Richard Smith in Curbing the Influence of the Drug Industry: A British View at the current PLoS Medicine.
... The consequences of all of these incestuous relationships, says the committee, are bad decisions on the regulation and prescription of drugs, over-reliance on drugs rather than on other interventions (such as dietary change, exercise, or counselling), and the “medicalisation

Innovations

The Victorian government is setting up a Health Service Management Innovation Council. (Want the job?)

Health service management is crying out for more measurement of outcomes and processes, so that the innovations that improve safety and quality can be identified on the basis of actual evidence.

Measurement relies on electronic messaging, so it is reassuring the Telstra is committed to providing broadband access.

The days of trying to count health events, on a population-wide spectrum, by transfers of paper are long gone. It's intriguing that politicians are jumping up and down about the risks of avian influenza being transmitted onto mainland Australia. But our mechanisms for counting occurrences of the perennial influenza, or any other significant infecious diseases, are grossly deficient. As far as I can tell, reports on incidence of specific infections are issued by the Communicable Diseases Intelligence branch at DoHA. I know, for a fact, that the data that supplies these charts is garnered from individual diagnostic laboratories that voluntarily send copies of their results, by post in A4 envelopes. Good enough for the season just before the pandemic? I don't think so.

The Forbes report on the Queensland health system has been published and the government is promising to spend lots of money to fix it. Report seeks $1.5b reform of Qld health system How much of the $1.5b is going to spent on more effective IT systems?

Labor, today, is suggesting more taxation will be have to be lifted, in order to support our growing national expenditure on health. Labor warns health spending may push up taxes How much will be shifted into better IT systems, before anything else?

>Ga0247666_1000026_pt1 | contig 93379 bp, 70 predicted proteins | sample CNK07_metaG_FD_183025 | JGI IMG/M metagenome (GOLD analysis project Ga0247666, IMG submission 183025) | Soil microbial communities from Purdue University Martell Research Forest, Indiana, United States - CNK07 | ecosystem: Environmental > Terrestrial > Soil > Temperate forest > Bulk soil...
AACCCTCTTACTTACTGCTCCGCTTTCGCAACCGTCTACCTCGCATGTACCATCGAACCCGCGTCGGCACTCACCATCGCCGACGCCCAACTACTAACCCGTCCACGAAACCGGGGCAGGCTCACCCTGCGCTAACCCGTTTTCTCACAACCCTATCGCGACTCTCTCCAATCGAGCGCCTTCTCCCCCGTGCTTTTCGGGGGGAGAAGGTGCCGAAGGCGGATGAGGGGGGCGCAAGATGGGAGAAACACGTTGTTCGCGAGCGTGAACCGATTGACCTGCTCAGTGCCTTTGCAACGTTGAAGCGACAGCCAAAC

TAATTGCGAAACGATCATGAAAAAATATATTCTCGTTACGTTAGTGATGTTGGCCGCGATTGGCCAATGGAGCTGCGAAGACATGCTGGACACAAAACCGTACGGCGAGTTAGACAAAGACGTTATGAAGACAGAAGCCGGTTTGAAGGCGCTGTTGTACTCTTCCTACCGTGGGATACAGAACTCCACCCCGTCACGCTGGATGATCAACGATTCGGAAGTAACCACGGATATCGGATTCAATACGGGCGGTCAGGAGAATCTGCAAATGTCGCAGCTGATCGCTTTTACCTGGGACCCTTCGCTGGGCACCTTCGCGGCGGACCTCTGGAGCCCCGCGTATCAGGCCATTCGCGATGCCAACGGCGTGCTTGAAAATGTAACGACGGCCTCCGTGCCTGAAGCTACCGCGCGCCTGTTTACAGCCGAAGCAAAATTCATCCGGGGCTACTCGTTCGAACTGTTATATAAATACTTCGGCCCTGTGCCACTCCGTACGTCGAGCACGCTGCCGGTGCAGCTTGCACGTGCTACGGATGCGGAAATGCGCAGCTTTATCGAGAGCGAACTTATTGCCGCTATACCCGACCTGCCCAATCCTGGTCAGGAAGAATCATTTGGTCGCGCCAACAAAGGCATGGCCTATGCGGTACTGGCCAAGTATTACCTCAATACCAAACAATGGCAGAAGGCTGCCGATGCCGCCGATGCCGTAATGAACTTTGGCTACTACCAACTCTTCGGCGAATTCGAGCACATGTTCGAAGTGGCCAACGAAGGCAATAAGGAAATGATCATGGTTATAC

An article at Forbes.com ( Fixing Hospitals) shows that in the US, the financial services sector spends 9% on IT, while the health sector spends 5% of revenue on IT. See also Electronic Medical Records Push Could Spur More Deals. Australian comparators would be worth a look.

When one giant US health insurer recently bought out another (WellPoint to Buy WellChoice in $6.5 Billion Deal), the comment about a key component was -
The companies also say that by raising money from investors, they can finance the heavy costs of information technology.

The national government should convene COAG and get a moratorium on all current projects for health IT, and find out what the heck is going on. There is no doubt that some legislatures have committed, very unwisely, to technologies that rely on the synapses occurring in a single brain. There is no doubt, also, the first result of rationalising the spend on IT is going to be ugly - more dough from the punters. But that's what Infrastructure Partnerships Australia is for.

Food Politics